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Author:Dice, Jacob 

Journal Article
Understanding the Recent Rise in Municipal Bond Yields

In late March, investors sold off municipal bonds at a rapid pace, depressing municipal bond prices and driving up their yields relative to U.S. Treasuries. We find that this initial investor run on the municipal bond market was likely due to increased liquidity demand rather than credit concerns, making the Federal Reserve’s early actions to relieve liquidity stress effective. Going forward, however, municipal bond prices will likely reflect increased credit concerns.
Economic Bulletin , Issue May 27, 2020 , Pages 4

Working Paper
Housing Market Value Impairment from Future Sea-level Rise Inundation

Sea level rise will pose increased risks to U.S. coastal real estate markets in the coming decades, though the direct economic costs depend on the severity and uncertainty within climate-change scenarios.
Research Working Paper , Paper RWP 20-05

Journal Article
Drought Risk to the Agriculture Sector

Drought is a perennial and long-term risk that can negatively affect the farm economy through lower yields, loss of crops, reduced farm revenues, and lower sales for farm suppliers. As risks from climate change mount, understanding how drought will affect farmers across the country has become even more important. Drought risk can vary by region, crop type, and production method, and may disproportionately affect some farmers more than others. Although many farmers have crop insurance to protect against losses, insurance does not cover all of their crop’s value, and even insured farmers face ...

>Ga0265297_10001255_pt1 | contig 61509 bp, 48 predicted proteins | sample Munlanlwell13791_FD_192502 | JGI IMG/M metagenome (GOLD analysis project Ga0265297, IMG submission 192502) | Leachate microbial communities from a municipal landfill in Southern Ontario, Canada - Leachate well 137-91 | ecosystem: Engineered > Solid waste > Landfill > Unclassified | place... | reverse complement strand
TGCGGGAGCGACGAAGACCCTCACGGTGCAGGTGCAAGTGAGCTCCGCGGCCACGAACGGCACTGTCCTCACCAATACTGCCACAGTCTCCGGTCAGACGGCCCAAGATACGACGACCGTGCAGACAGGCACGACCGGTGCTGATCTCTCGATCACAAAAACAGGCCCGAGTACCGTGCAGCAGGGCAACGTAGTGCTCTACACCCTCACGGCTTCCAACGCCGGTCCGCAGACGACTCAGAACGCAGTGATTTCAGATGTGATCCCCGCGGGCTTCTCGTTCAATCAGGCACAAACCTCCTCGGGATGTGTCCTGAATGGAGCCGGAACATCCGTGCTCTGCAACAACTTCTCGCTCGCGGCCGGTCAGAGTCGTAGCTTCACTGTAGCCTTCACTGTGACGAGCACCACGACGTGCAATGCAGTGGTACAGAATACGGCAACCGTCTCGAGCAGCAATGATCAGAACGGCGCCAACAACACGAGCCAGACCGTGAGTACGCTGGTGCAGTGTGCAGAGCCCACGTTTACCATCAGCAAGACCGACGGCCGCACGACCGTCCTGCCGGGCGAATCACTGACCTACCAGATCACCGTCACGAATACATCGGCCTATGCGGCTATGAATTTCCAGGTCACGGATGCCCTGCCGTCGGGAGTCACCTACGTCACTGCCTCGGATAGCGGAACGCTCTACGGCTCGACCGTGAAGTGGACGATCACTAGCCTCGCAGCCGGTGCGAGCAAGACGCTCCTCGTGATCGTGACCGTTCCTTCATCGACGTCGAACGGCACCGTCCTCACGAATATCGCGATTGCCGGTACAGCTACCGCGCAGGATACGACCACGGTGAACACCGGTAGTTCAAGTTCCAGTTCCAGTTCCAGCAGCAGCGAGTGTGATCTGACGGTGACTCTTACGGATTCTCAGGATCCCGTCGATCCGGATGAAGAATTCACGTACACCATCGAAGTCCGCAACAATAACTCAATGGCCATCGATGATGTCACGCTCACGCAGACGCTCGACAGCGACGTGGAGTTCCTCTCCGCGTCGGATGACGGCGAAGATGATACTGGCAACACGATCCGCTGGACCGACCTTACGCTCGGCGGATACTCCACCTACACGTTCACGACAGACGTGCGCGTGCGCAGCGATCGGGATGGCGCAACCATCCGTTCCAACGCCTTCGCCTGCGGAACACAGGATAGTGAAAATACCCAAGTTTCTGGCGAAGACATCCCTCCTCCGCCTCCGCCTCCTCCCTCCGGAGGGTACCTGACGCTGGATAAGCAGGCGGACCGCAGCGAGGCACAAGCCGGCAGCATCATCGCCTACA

Economic Review , Volume v.105 , Issue no.2 , Pages 61-86

Journal Article
Did Local Factors Contribute to the Decline in Bank Branches?

Although the total number of bank branches in the United States increased from the mid-1990s to 2007, this number has declined since the 2007-08 financial crisis. A loss in bank branches is potentially problematic because it may reduce customers? access to financial services as well as small businesses? access to credit. Changes in local conditions may partly explain this loss: the number of branches varies signficantly across geographic areas, and local conditions have been shown to influence past trends in bank branching. {{p}} Rajdeep Sengupta and Jacob Dice examine the relationship ...
Economic Review , Issue Q III , Pages 43-64



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